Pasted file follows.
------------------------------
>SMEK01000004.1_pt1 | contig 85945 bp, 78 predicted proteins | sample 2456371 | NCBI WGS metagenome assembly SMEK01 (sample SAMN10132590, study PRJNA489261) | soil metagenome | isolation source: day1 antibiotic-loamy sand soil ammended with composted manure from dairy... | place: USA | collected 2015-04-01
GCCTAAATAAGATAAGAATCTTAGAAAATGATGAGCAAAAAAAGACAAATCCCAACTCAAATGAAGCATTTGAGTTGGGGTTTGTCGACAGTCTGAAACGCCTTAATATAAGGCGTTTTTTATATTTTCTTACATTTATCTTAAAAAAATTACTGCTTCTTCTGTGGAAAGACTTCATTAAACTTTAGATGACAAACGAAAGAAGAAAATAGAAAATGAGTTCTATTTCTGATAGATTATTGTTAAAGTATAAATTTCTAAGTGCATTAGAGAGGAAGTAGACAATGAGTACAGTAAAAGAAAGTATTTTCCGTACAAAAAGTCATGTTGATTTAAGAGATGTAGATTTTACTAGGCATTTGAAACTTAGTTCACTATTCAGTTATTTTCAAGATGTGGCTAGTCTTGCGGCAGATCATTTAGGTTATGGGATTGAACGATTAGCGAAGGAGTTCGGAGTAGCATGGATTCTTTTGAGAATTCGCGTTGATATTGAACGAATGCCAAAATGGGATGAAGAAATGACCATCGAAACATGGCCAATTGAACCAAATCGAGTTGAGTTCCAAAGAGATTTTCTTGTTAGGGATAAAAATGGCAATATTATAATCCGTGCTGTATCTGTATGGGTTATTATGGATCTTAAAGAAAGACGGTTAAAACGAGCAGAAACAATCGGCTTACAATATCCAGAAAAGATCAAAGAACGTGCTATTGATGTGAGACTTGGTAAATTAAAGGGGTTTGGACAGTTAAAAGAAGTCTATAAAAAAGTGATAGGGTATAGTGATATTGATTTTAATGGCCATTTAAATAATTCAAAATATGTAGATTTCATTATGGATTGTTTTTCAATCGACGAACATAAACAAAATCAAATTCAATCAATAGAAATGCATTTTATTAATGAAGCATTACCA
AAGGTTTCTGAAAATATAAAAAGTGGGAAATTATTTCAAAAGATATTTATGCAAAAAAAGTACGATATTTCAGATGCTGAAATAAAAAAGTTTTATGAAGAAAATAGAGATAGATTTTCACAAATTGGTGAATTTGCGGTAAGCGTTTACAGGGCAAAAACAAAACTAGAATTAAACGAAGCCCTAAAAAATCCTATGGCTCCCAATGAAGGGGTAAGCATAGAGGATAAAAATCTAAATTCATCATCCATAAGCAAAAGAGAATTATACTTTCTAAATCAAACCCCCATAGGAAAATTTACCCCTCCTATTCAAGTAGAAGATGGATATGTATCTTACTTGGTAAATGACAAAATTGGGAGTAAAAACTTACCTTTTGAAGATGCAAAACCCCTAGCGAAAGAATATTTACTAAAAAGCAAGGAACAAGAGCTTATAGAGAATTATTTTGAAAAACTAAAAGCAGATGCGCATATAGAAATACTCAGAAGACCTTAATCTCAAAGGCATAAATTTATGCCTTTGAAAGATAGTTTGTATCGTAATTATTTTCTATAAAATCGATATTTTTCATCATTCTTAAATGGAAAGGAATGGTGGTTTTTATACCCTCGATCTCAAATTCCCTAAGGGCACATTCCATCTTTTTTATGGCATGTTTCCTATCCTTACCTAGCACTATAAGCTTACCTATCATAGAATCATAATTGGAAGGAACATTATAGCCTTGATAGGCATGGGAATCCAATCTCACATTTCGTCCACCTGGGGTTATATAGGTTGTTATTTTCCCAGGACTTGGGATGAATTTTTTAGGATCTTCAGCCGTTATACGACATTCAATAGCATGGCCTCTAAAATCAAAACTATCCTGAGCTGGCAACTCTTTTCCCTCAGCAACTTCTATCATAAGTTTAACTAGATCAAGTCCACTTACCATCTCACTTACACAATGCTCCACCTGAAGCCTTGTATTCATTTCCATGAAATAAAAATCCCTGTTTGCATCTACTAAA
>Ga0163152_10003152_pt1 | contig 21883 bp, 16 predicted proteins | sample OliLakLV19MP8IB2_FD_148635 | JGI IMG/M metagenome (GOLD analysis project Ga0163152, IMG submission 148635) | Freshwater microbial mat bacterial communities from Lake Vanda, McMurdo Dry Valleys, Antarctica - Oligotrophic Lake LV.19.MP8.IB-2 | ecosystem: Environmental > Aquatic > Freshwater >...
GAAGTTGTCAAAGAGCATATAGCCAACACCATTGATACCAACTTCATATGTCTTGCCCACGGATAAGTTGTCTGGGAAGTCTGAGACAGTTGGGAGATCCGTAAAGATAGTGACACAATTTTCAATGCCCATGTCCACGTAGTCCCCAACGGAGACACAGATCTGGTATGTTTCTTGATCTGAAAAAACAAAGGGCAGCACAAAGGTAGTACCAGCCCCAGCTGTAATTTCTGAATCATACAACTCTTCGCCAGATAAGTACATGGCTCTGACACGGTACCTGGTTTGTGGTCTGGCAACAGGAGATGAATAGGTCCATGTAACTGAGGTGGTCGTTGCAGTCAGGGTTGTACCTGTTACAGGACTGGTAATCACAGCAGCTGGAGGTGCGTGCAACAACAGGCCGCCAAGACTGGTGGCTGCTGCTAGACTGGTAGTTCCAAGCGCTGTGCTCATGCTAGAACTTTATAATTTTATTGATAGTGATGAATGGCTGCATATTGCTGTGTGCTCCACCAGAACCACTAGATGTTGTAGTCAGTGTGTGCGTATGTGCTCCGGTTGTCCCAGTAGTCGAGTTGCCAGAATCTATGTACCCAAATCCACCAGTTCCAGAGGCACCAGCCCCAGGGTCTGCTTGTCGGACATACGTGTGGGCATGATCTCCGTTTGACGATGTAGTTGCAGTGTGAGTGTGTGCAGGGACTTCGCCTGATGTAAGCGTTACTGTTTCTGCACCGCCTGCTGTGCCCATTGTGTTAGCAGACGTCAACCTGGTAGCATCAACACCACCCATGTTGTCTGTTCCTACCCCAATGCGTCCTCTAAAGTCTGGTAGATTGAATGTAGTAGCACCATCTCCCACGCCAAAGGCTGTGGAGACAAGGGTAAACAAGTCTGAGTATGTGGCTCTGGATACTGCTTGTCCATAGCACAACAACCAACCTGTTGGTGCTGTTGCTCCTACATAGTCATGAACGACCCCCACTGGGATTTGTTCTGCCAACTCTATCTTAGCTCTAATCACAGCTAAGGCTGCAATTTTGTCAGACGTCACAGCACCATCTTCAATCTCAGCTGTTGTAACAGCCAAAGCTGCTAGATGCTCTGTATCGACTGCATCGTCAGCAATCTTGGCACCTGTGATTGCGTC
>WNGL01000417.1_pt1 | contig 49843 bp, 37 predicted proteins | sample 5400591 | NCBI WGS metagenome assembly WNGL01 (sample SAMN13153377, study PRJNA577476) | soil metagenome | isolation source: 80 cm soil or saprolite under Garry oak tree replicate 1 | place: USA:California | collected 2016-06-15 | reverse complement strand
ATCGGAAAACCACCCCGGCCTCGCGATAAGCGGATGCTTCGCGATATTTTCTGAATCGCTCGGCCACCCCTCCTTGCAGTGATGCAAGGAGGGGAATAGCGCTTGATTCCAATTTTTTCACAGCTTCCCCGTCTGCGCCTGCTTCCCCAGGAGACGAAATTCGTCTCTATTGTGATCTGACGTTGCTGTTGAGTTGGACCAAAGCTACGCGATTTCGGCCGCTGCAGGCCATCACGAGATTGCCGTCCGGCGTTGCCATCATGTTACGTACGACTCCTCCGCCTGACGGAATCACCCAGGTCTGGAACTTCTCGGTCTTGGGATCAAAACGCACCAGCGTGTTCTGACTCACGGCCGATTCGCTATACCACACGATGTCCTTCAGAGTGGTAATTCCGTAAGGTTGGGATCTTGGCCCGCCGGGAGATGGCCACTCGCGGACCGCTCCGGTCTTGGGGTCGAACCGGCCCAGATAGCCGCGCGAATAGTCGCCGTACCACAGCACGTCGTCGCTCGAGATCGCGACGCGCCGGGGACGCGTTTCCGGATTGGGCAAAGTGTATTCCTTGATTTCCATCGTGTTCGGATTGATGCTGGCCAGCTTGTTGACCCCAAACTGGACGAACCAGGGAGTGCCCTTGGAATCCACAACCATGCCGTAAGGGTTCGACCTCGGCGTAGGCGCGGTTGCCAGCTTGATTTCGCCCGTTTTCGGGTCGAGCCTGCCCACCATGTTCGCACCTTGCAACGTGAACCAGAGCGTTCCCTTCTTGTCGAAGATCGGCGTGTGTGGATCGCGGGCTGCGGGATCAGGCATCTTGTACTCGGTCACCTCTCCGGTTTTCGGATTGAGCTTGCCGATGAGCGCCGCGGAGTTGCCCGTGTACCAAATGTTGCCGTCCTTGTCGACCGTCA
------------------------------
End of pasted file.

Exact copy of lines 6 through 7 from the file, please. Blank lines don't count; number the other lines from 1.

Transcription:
>WNGL01000417.1_pt1 | contig 49843 bp, 37 predicted proteins | sample 5400591 | NCBI WGS metagenome assembly WNGL01 (sample SAMN13153377, study PRJNA577476) | soil metagenome | isolation source: 80 cm soil or saprolite under Garry oak tree replicate 1 | place: USA:California | collected 2016-06-15 | reverse complement strand
ATCGGAAAACCACCCCGGCCTCGCGATAAGCGGATGCTTCGCGATATTTTCTGAATCGCTCGGCCACCCCTCCTTGCAGTGATGCAAGGAGGGGAATAGCGCTTGATTCCAATTTTTTCACAGCTTCCCCGTCTGCGCCTGCTTCCCCAGGAGACGAAATTCGTCTCTATTGTGATCTGACGTTGCTGTTGAGTTGGACCAAAGCTACGCGATTTCGGCCGCTGCAGGCCATCACGAGATTGCCGTCCGGCGTTGCCATCATGTTACGTACGACTCCTCCGCCTGACGGAATCACCCAGGTCTGGAACTTCTCGGTCTTGGGATCAAAACGCACCAGCGTGTTCTGACTCACGGCCGATTCGCTATACCACACGATGTCCTTCAGAGTGGTAATTCCGTAAGGTTGGGATCTTGGCCCGCCGGGAGATGGCCACTCGCGGACCGCTCCGGTCTTGGGGTCGAACCGGCCCAGATAGCCGCGCGAATAGTCGCCGTACCACAGCACGTCGTCGCTCGAGATCGCGACGCGCCGGGGACGCGTTTCCGGATTGGGCAAAGTGTATTCCTTGATTTCCATCGTGTTCGGATTGATGCTGGCCAGCTTGTTGACCCCAAACTGGACGAACCAGGGAGTGCCCTTGGAATCCACAACCATGCCGTAAGGGTTCGACCTCGGCGTAGGCGCGGTTGCCAGCTTGATTTCGCCCGTTTTCGGGTCGAGCCTGCCCACCATGTTCGCACCTTGCAACGTGAACCAGAGCGTTCCCTTCTTGTCGAAGATCGGCGTGTGTGGATCGCGGGCTGCGGGATCAGGCATCTTGTACTCGGTCACCTCTCCGGTTTTCGGATTGAGCTTGCCGATGAGCGCCGCGGAGTTGCCCGTGTACCAAATGTTGCCGTCCTTGTCGACCGTCA